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Ladouceur: I Won’t Wait Long for Special Education Inquiry

[CREDIT: Rob Borkowski] Warwick Public Schools administration offices are located at 34 Warwick Lake Ave.
[CREDIT: Rob Borkowski] Warwick Public Schools administration offices are located at 34 Warwick Lake Ave.
WARWICK, R.I. — A day after 100 students demanded independent review of Warwick Public Schools’ special education practices, Councilman Ed Ladouceur was waiting on the RI Department of Education (RIDE)’s inquiry, noting a subpoena and/or depositions could be used if needed.

On social media, the young activists have drawn praise for their organization and dedication, as well as criticism for holding the protest during school hours. The praise was not limited to electronic media.

“I commend them for their tenacity and their courage,” Ladouceur said, though he said he couldn’t condone their timing. “You have to give them the credit that they deserve, to take a stand for their fellow students.”

Word of the protest also drew the praise of Pam Wright, who, with her husband Pete Wright, built Wrightslaw.com, a website focused on national special education law and advocacy.

“I was struck by the leadership of Zach Colon, the student who organized the walkout, the reasons for the walkout, the organization of the walkout, and the request for an independent investigation of the school district’s special ed system,” Wright said.

A few people criticized the walk-out, calling it unsafe. The students remained on the sidewalk during their protest, with a police cruiser posted nearby. Officers did not exit their vehicle during the peaceful protest.

A few commenters suggested the students should face suspension for the protest. Colon said a male administrator had contacted his mother to tell him he would face a Friday detention, along with the other protestors.

Ladouceur said he also wants an investigation, not what he said the RI Department of Education has referred to as a “review,” similar to what they did in 2013. Rather, Ladouceur said, he expects interviews with students, teachers, and administrators.

“I’m not asking for a review. I’m asking for a full, in-depth investigation,” Ladouceur said.

The councilman said he had scheduled a meeting about an investigation with RIDE representatives, for Dec. 22, but they cancelled.

Now that the City Council has authorized an independent investigation and a RIDE investigation, Ladouceur said he wouldn’t let the issue linger long.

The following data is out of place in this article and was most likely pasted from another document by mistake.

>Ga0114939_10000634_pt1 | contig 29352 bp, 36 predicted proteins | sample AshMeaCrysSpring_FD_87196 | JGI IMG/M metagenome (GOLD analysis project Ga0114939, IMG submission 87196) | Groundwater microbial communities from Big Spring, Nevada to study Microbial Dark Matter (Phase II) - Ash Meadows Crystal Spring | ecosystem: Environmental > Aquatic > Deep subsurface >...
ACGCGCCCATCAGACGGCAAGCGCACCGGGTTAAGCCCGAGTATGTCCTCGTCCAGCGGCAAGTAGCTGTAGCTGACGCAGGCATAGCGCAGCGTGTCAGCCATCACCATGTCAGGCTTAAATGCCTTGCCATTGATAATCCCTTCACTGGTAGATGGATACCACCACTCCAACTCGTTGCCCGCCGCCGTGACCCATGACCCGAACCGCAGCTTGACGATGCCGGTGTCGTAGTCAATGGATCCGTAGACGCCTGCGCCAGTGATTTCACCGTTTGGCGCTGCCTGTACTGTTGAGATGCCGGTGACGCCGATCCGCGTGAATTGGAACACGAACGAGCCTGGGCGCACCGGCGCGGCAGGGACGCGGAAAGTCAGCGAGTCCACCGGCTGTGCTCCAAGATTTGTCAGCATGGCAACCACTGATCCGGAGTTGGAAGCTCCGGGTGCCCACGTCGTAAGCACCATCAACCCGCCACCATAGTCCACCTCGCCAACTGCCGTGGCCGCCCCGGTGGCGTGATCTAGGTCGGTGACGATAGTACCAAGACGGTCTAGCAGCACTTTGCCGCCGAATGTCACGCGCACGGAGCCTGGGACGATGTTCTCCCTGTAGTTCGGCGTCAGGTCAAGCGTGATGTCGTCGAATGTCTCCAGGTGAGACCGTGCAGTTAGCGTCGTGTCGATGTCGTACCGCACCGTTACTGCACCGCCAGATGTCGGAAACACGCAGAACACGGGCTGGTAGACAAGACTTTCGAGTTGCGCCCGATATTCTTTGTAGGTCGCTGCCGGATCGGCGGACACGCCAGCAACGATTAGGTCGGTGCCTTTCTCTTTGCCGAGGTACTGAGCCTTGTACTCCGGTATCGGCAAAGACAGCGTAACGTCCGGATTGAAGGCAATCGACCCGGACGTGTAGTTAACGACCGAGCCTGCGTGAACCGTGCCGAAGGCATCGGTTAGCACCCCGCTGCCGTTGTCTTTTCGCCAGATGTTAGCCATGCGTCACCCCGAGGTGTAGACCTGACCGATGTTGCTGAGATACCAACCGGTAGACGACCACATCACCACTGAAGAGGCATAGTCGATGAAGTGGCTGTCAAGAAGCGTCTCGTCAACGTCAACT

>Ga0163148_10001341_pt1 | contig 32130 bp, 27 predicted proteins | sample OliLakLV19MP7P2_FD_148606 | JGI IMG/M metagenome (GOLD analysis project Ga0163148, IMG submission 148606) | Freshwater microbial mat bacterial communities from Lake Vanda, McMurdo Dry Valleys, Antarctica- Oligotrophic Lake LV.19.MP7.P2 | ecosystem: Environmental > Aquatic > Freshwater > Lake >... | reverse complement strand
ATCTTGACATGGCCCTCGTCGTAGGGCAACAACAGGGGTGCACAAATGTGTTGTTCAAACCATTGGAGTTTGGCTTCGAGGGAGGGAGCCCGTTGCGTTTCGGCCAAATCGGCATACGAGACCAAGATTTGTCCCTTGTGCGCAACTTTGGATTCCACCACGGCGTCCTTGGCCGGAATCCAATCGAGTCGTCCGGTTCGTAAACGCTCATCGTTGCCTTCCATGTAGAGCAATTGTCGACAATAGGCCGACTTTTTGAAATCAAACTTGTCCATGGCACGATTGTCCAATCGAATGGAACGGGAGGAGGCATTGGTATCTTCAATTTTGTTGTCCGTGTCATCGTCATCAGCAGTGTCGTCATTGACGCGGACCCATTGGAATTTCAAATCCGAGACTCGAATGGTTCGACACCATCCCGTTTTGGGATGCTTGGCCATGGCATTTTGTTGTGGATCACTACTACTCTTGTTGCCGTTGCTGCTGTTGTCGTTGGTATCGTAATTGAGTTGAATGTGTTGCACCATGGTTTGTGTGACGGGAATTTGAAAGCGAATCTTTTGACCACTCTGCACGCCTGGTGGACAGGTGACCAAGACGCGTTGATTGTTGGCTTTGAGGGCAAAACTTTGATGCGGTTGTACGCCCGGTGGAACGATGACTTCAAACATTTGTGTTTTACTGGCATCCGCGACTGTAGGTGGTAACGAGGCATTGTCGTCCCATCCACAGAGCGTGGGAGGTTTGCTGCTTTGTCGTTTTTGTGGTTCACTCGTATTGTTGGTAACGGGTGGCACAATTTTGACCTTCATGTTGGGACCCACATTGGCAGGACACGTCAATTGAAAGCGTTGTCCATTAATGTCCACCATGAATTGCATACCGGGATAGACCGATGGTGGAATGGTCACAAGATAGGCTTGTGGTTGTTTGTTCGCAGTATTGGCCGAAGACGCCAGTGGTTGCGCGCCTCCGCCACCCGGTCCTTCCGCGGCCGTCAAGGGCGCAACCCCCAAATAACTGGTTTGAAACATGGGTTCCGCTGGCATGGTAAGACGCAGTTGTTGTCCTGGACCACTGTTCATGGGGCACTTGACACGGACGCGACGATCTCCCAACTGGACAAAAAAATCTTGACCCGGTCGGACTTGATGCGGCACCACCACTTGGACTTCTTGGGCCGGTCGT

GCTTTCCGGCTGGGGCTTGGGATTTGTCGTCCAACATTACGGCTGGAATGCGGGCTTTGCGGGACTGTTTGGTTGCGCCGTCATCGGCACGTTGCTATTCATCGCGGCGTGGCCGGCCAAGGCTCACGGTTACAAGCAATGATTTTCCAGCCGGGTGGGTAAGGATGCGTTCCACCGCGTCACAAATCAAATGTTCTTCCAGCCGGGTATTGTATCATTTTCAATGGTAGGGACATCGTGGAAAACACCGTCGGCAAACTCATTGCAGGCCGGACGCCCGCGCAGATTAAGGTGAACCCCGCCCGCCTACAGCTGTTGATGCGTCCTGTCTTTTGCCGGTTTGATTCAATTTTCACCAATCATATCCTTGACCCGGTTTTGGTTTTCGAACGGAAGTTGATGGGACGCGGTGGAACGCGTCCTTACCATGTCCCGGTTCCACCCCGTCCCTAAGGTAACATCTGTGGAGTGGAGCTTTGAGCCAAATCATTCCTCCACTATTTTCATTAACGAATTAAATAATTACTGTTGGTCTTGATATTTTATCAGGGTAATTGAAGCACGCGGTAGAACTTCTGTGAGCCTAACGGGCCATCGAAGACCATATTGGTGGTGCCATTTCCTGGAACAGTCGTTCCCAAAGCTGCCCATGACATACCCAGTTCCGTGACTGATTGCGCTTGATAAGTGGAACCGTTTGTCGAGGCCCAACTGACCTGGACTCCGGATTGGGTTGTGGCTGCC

“I’m only going to be willing to sit here and wait for a short period of time,” he said.

If he’s pushed, Ladouceur said the City Council is empowered to subpoena the School Committee as they did for the Ragosta Report, or to depose members of the School Department.

When reached by email seeking details on how the IEP and 504 plans are being handled,  Superintendent Phil Thornton said, “Staffing was completed to meet needs of student IEPs.” Thornton said programming is similar to other school districts.

Anthony Sinapi, of Sinapi Law Associates, a law firm that handles similar cases, including his own, is putting together a group of parents with claims against Warwick School Department with the help of multiple special education attorneys, including one at his firm. He is also a member of the Warwick Community Outreach Educational Committee.

“The reason why other districts utilizing some of these new policies and procedures are in a different boat is because the combination of far different circumstances allow them to provide the educational support necessary to students without necessarily needing an IEP. Thus less IEPs needed overall,” Sinapi said.

“By far different circumstances, I mean proper classrooms, curriculum, materials, staffing, etc,” he said.

Sinapi said the School Committee needs to become more fiscally and strategically responsible.
“For instance, the School Committee bemoans our districts literacy rates. But then cuts the early reading intervention program that has been helping prevent those rates from being worse. And why did they do that? Because they said the money would be better spent on intervention programs after elementary school.
“The problem with that is it fails to take into account that the intervention matters far more at the early grades. By not intervening early on, you make it more likely a student falls behind to the point where they either start needing special education services that they wouldn’t have otherwise needed, or they fall so far behind that they have to stay back,” Sinapi said.
Sinapi said Thornton can start on a fix for the situation by, “Being a mediator, a peacemaker, and a friend to both sides. Currently he appears to be more interested in instigating and provoking conflicts rather than resolving them, and I honestly can not fathom why.”

Author: Rob Borkowski

Rob has worked as reporter and editor for several publications, including The Kent County Daily Times and Coventry Courier, before working for Gatehouse in MA then moving home with Patch Media. Now he's publisher and editor of WarwickPost.com. Contact him at editor@warwickpost.com with tips, press releases, advertising inquiries, and concerns.